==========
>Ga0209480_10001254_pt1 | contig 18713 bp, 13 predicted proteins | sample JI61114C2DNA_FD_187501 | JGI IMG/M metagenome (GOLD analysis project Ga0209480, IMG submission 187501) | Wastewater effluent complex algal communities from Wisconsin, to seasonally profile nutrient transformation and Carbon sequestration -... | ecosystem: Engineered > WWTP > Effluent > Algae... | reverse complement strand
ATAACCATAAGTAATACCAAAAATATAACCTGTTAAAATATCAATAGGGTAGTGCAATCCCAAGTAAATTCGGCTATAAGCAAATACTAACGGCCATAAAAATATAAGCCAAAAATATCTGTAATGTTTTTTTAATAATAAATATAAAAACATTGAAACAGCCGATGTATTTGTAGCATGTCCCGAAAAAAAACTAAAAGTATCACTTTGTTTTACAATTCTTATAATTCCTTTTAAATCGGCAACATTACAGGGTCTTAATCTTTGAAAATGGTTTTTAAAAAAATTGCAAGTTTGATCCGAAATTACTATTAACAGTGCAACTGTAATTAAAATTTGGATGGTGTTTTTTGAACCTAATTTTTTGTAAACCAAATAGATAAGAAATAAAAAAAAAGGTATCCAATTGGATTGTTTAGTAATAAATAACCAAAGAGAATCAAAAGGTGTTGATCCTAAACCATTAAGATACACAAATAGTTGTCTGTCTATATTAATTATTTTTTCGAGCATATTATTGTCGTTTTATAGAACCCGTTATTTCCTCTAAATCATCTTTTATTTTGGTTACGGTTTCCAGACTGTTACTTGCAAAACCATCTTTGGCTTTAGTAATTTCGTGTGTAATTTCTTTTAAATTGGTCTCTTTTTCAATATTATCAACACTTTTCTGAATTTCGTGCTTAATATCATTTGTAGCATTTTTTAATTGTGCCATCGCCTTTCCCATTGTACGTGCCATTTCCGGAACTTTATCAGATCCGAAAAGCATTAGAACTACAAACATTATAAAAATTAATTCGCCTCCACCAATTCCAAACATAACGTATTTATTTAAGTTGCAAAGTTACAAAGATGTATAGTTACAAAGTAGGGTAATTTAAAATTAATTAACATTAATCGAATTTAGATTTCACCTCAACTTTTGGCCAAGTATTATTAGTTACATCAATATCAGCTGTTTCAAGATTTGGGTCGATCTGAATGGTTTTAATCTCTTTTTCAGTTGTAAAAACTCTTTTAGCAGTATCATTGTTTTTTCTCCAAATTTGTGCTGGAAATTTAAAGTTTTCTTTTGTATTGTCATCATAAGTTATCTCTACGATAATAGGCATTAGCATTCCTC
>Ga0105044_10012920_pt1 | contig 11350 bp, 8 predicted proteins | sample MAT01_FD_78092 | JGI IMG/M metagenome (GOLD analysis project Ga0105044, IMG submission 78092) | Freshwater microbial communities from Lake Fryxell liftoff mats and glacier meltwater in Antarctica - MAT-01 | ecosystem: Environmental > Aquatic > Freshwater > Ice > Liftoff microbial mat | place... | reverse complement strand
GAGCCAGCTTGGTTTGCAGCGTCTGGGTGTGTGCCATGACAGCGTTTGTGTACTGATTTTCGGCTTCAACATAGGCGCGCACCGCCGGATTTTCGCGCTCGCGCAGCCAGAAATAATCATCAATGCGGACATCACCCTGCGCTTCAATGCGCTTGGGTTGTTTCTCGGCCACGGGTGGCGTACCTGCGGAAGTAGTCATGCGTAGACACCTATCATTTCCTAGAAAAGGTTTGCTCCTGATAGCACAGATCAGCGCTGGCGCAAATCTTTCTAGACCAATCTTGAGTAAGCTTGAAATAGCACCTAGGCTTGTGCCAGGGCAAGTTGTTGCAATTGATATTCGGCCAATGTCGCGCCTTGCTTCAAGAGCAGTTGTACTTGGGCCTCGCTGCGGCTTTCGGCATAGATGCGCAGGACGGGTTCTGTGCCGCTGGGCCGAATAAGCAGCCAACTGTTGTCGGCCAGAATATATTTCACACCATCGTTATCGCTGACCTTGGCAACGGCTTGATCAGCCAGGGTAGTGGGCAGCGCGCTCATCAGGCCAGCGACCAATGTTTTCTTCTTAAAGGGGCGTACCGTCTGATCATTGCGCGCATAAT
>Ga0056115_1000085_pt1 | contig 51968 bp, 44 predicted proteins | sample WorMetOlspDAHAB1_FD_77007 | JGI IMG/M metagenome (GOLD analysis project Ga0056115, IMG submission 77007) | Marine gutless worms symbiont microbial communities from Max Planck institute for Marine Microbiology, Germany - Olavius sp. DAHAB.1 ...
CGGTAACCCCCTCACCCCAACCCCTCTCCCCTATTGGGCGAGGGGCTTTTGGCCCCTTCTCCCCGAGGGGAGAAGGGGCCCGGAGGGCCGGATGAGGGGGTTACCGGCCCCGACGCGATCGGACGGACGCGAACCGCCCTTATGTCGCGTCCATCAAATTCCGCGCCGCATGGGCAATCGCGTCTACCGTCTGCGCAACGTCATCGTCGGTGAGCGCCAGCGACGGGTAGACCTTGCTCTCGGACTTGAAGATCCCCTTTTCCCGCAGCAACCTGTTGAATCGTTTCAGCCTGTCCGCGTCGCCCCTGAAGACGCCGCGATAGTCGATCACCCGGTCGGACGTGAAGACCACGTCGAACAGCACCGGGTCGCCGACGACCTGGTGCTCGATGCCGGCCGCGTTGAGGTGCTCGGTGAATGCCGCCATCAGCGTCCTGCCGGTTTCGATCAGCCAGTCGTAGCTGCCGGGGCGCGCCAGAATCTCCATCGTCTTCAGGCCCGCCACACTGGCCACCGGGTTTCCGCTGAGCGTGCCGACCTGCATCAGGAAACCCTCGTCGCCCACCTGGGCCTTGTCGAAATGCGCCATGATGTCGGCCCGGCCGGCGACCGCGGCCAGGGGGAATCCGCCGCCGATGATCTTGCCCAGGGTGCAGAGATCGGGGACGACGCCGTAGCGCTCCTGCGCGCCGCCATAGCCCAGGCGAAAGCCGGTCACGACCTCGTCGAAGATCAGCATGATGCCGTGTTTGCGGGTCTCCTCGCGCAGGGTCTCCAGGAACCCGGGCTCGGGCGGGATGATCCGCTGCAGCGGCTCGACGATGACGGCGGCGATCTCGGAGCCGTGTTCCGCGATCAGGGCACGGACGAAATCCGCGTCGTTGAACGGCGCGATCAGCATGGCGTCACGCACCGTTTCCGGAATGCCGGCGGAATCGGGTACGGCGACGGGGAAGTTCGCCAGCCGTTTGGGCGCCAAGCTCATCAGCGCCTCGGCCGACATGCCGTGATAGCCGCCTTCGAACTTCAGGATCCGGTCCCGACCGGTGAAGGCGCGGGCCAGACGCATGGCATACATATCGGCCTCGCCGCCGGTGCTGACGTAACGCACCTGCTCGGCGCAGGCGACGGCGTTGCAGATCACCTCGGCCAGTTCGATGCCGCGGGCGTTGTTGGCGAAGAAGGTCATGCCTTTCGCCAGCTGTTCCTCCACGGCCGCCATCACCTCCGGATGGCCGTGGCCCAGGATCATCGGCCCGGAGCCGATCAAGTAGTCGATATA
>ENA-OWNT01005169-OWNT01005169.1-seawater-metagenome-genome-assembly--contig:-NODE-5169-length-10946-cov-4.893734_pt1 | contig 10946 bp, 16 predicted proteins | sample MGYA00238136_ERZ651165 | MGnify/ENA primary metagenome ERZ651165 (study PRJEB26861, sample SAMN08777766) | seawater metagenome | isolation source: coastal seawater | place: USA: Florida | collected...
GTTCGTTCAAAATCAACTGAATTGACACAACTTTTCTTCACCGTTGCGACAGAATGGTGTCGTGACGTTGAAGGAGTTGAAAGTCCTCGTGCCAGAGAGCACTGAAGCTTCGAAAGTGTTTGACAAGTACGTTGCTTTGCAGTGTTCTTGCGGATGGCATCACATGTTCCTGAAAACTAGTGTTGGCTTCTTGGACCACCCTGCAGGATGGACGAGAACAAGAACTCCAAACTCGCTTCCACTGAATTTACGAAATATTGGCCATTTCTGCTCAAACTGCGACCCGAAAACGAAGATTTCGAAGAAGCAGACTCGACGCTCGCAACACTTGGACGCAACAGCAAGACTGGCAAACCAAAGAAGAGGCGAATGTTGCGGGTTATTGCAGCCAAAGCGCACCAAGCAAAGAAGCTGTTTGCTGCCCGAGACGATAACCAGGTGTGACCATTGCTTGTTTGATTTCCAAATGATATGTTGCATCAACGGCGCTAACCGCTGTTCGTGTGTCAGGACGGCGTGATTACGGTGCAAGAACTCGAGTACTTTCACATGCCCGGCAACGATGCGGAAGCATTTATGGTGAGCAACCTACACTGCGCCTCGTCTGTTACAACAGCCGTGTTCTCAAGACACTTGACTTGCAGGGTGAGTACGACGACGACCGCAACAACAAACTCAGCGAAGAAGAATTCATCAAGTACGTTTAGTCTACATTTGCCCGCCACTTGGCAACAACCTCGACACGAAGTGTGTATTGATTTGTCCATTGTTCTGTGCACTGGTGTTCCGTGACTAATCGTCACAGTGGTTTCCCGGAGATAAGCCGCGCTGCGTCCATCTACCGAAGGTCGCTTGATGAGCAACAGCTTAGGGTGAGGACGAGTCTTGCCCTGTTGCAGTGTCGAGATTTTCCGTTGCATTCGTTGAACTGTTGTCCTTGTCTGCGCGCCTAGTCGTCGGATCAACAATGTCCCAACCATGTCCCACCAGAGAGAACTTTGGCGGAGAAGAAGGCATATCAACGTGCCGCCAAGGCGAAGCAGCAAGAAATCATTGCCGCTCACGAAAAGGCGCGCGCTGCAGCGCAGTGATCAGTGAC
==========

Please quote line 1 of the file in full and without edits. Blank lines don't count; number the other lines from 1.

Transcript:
>Ga0209480_10001254_pt1 | contig 18713 bp, 13 predicted proteins | sample JI61114C2DNA_FD_187501 | JGI IMG/M metagenome (GOLD analysis project Ga0209480, IMG submission 187501) | Wastewater effluent complex algal communities from Wisconsin, to seasonally profile nutrient transformation and Carbon sequestration -... | ecosystem: Engineered > WWTP > Effluent > Algae... | reverse complement strand